There were a handful of inscriptions in the photo album, such as this one for "Mattie." Addie must have trusted this woman, because she included her photo in the album she sent to her family. Utlimately, Mattie (real name: Martha) Harbeck became Enoch Fargo's third wife, a scant seven months after Addie death.


And why did she include this haunting photo? Look at the body language. Look at Addie's face. As mentioned above, the quality of this photo (cardstock, finish and depth of tint) is radically different from the rest of the photos in the album. Was she trying to convey a message to her family in Denver?


It's hard to believe she was 29 years old in this photo.


Look at her face. The right eye is puffy, the lips are swollen, and the cupid's bow is badly misaligned with her philtrum.

Five years with Enoch took a toll on Addie.

Five years with Enoch took a toll on Addie. Compare the hairlines in the two photos. That's more than just a different hairstyle. Look around her ears. Her hairline had receded dramatically.

To learn more about Addie, click here.

To learn more about the falsified death certificate, click here.

*   *   *


  1. Mandie Brewer


    Just think about the fear the women in Enoch’s life must have felt. If Enoch beat Addie the days before the photo, then told her she had to stand by him lovingly for a picture she would have. In that photo of her looking so beaten and worn with Enoch she sure looks like she took advantage of it and she decided to try to get someone’s attention. She also looks like she is poised and ready to tip him right out of that chair!

    At that time in history, she may have mailed it to her brother in law in hopes that a man making claims of abuse would be taken seriously. Almost makes me wonder if she stuck the photo of Mattie in the album as a clue, like here is the other woman, and this is what he has done to me…help. It is just so sad that the clues were put to together too late.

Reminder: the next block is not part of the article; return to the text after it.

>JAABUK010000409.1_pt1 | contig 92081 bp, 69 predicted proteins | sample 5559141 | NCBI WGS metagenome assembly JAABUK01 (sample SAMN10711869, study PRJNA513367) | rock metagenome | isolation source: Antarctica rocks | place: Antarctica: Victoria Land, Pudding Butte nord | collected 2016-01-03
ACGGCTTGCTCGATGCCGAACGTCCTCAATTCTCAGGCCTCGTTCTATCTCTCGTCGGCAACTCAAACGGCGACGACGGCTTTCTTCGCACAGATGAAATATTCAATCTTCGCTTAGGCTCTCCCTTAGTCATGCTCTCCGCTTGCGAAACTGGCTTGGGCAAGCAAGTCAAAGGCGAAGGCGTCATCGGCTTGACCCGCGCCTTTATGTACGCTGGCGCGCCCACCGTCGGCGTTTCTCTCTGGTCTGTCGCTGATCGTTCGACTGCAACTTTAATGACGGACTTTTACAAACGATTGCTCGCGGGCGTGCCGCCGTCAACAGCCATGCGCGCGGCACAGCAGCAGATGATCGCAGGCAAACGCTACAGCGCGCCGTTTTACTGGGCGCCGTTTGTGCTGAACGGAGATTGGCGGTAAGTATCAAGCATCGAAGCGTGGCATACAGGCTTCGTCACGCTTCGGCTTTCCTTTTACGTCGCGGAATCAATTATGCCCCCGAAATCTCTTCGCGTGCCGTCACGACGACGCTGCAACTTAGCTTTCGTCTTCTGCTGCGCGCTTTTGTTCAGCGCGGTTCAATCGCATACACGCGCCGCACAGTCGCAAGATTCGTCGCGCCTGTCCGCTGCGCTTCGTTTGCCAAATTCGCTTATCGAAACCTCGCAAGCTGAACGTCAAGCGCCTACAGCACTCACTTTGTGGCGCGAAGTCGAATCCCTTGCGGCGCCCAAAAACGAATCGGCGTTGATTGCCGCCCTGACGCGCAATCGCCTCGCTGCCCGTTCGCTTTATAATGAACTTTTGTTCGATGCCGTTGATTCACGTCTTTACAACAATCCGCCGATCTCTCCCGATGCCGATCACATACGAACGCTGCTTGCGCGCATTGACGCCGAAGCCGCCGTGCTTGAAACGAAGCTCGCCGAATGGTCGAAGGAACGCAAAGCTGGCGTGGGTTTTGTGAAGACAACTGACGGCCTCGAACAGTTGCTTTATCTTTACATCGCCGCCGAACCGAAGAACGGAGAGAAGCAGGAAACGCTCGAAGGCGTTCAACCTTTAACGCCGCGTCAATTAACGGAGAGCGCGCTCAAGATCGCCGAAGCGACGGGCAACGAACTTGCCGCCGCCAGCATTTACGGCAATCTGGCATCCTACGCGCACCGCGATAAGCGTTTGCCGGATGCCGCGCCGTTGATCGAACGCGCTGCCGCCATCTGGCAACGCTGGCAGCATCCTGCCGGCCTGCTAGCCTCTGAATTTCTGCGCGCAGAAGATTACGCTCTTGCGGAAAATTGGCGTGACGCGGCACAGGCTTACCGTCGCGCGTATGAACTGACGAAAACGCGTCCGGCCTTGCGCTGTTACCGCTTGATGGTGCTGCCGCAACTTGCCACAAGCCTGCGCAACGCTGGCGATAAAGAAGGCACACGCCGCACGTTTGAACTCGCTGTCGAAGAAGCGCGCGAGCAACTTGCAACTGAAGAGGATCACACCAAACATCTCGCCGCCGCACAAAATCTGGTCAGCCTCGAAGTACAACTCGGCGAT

Anyway you look at it, that album is the most wonderful Christmas gift your family has gotten. Addie was a brave woman to put it together and send it! And now look at all the friends you have come to know, it is almost like Addie is still giving gifts to her family.

  2. Linda Smith

    It certainly is a very haunting picture. The body language really seems distant and Addie seems to being pleading for something. I can understand that she would have to go through Wilbur for help as you are correct in that women couldn’t speak off such things. Such a shame.

  3. David Spriggs

    Consider this: You possess and have touched something personal, which Addie had touched.

    To me, that is different than touching a bannister or a door jamb in the mansion or walking on the same sidewalk or sitting on the same steps on the front porch. This album is something which Addie created … which she held in her hands and gave thought as to which photos to include and how to present them. It was her attempt to capture moments of her life to be seen years into the future.

    As in the film, “The Red Violin”, that album could be the artifact around which you build the narrative of her life and death. It is the literary mechanism by which you can leap back and forth through time to tell her story.

  4. Jan Heidemann

    Her posture in the picture seems to me as if she is in pain and unable to stand up straight–obviously an unwilling participant in the photo session. She looks to me as if she is using the chair for support as she is about to pass out from pain. This picture is very bothersome to me from Addie’s stance to Enoch’s distant stare with out any concern for his wife.

  5. Sears Homes

    @Jan Heidemann
    Jan, that could well be. The legend in Lake Mills is that she was poisoned with arsenic. If she was being poisoned, she would have suffered significant abdominal pain. Unfortunately, the medical examiner could not test the bones for arsenic, because the soil sample from the grave showed high levels of arsenic.

  6. Lois Madry

    @Jan Heidemann
    I think you are right, she does seem to be in pain. Maybe her brother-in-law Wilbur was an attorney or someone in high office that people would listen to. And what if she was poisoned and it was taking too long and he decided to shoot her, what if it went thru her heart or stomach?

    Would there be evidence of that or would they just have to sift the dirt for a bullet?

  7. Lois Madry

    It is clearly murder, what a shame it can’t be solved. Do Enoch’s relatives have a gun that was handed down, or any information? Has Maddie’s family (Maddie, aka Martha) been able to offer any insight?